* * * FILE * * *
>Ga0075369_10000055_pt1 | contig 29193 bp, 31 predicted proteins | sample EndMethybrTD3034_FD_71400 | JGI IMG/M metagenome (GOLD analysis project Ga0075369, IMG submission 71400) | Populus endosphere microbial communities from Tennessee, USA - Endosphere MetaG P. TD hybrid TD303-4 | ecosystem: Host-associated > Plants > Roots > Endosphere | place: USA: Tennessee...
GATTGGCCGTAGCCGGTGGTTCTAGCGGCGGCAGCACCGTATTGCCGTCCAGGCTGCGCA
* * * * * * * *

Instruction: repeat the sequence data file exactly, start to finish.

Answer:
>Ga0075369_10000055_pt1 | contig 29193 bp, 31 predicted proteins | sample EndMethybrTD3034_FD_71400 | JGI IMG/M metagenome (GOLD analysis project Ga0075369, IMG submission 71400) | Populus endosphere microbial communities from Tennessee, USA - Endosphere MetaG P. TD hybrid TD303-4 | ecosystem: Host-associated > Plants > Roots > Endosphere | place: USA: Tennessee...
GATTGGCCGTAGCCGGTGGTTCTAGCGGCGGCAGCACCGTATTGCCGTCCAGGCTGCGCA